Brain scans have shown that those who are bilingual have denser gray matter than their monolingual counterparts, with the densest gray matter found in those who learned the second language earliest.


Beyond scans, bilingualism has proven to provide tangible, real-world benefits. Researchers from London’s Wellcome Department of Imaging Neuroscience studied 22 native Italian speakers who had learned English as a second language between ages 2 and 34. They found that those who had learned English at a young age had a greater proficiency in reading, writing, and speaking in their native language.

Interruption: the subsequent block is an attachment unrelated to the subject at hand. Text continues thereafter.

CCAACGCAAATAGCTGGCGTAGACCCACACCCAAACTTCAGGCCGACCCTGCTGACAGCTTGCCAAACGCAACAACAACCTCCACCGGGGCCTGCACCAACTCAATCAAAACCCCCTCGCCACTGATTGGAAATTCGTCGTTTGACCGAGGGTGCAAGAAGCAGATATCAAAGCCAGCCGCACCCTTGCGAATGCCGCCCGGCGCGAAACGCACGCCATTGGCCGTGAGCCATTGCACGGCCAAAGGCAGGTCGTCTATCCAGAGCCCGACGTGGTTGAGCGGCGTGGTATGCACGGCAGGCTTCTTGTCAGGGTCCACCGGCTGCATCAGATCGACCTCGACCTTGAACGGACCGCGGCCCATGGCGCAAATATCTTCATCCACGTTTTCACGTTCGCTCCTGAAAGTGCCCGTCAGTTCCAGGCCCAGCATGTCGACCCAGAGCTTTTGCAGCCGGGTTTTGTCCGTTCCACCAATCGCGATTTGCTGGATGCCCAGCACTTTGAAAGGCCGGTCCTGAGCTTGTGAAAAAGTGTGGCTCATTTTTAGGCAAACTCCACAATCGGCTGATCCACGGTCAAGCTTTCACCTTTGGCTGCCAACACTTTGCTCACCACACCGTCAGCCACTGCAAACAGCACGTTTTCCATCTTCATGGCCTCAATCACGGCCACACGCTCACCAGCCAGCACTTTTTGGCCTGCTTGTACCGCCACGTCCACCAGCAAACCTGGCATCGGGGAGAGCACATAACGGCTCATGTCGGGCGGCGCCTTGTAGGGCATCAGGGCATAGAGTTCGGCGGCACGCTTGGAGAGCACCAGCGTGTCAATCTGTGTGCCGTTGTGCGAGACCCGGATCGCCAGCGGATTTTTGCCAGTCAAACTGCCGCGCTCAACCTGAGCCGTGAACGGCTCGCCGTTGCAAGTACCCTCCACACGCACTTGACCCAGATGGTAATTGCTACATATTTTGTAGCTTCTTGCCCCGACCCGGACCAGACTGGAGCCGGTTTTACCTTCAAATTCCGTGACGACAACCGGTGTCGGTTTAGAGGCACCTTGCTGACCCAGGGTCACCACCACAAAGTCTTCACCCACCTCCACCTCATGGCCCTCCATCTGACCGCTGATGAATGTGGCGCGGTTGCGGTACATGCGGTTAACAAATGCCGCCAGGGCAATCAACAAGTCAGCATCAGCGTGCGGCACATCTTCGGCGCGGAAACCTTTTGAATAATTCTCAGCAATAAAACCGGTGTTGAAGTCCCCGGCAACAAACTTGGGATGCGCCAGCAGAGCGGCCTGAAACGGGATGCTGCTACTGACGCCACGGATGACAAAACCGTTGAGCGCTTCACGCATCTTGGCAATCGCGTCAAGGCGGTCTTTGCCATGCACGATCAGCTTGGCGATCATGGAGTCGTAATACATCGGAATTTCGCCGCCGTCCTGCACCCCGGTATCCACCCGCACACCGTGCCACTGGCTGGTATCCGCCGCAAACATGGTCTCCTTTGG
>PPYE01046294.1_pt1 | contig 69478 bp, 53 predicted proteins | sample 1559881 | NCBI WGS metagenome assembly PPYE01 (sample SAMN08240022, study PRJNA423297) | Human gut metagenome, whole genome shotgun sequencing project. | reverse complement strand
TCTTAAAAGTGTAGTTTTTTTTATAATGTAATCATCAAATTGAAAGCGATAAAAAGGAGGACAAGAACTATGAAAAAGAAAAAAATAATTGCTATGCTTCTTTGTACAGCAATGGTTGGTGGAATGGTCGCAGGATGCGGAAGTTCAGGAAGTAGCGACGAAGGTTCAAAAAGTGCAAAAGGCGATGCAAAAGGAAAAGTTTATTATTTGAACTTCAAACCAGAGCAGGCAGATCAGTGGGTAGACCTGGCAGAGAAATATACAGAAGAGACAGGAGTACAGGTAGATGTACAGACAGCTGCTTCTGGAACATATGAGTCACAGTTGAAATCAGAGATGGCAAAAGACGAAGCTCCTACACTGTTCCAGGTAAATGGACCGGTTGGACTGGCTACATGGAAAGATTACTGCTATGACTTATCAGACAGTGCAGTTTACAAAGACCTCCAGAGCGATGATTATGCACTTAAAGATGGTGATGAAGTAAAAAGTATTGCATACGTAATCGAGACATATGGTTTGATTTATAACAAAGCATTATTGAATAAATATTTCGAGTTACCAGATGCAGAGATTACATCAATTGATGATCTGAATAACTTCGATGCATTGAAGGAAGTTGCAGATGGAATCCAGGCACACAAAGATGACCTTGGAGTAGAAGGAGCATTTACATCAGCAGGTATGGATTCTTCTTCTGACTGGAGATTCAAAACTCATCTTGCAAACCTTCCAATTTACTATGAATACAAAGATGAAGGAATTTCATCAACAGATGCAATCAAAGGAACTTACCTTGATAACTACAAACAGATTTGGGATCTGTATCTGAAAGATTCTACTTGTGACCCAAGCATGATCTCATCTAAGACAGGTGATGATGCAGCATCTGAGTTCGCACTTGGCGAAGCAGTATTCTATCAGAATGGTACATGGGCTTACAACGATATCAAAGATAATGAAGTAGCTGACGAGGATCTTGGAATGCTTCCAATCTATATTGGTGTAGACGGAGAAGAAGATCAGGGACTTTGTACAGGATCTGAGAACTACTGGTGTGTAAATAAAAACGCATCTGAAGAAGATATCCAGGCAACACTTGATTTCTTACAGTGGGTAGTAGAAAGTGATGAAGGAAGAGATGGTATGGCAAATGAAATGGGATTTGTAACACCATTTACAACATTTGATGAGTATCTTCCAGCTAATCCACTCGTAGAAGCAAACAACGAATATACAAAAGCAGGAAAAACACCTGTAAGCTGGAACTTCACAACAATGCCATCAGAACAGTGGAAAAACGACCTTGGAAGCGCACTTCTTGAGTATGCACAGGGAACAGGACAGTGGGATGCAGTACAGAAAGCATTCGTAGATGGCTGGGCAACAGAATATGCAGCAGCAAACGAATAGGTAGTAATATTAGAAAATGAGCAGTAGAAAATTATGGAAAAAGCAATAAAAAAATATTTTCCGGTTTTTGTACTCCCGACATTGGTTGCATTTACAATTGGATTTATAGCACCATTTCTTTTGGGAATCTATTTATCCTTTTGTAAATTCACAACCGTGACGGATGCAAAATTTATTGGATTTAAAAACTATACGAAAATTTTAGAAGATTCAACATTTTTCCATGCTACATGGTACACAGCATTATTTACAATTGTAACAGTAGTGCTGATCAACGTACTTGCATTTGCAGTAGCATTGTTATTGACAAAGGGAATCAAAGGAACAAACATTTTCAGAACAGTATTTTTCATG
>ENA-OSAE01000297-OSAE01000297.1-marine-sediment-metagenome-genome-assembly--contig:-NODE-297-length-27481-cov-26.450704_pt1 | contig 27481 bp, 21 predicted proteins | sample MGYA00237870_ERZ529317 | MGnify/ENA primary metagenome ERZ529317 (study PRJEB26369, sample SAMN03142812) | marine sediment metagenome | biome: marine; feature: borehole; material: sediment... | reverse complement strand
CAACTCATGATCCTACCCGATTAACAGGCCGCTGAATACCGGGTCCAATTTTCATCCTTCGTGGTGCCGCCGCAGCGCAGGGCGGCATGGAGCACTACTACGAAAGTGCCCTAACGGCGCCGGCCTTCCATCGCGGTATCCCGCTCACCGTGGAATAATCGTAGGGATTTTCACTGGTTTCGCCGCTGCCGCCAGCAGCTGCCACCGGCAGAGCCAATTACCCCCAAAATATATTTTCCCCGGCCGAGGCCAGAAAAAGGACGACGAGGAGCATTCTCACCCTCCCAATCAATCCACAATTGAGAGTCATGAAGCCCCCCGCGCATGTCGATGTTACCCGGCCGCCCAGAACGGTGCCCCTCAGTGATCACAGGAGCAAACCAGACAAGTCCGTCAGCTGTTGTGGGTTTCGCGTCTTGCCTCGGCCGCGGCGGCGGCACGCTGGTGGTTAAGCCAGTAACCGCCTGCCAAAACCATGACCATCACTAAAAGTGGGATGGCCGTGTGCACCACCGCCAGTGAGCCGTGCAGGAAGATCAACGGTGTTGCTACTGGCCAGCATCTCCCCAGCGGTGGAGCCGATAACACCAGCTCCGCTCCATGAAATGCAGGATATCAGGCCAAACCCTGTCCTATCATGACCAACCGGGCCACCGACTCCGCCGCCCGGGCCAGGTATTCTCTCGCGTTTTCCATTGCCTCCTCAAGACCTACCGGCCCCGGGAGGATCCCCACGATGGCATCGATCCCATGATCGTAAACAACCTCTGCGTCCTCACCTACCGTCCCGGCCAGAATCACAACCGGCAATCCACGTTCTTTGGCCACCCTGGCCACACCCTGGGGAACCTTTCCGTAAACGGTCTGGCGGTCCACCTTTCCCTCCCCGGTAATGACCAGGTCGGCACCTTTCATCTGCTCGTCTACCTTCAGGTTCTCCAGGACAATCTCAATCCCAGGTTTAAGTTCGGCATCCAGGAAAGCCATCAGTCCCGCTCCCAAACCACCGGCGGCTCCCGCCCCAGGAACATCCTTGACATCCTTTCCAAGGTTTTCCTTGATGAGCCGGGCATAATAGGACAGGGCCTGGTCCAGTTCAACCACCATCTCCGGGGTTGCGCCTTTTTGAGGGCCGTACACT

Additionally, because bilingual people switch between languages, their minds are more flexible and agile, and they develop more control over their cognitive processes. Scientists call this “enhanced executive control,” but in practical terms, it means advantages in areas such as

  • Problem-solving
  • Memory
  • Thought
  • Sustained attention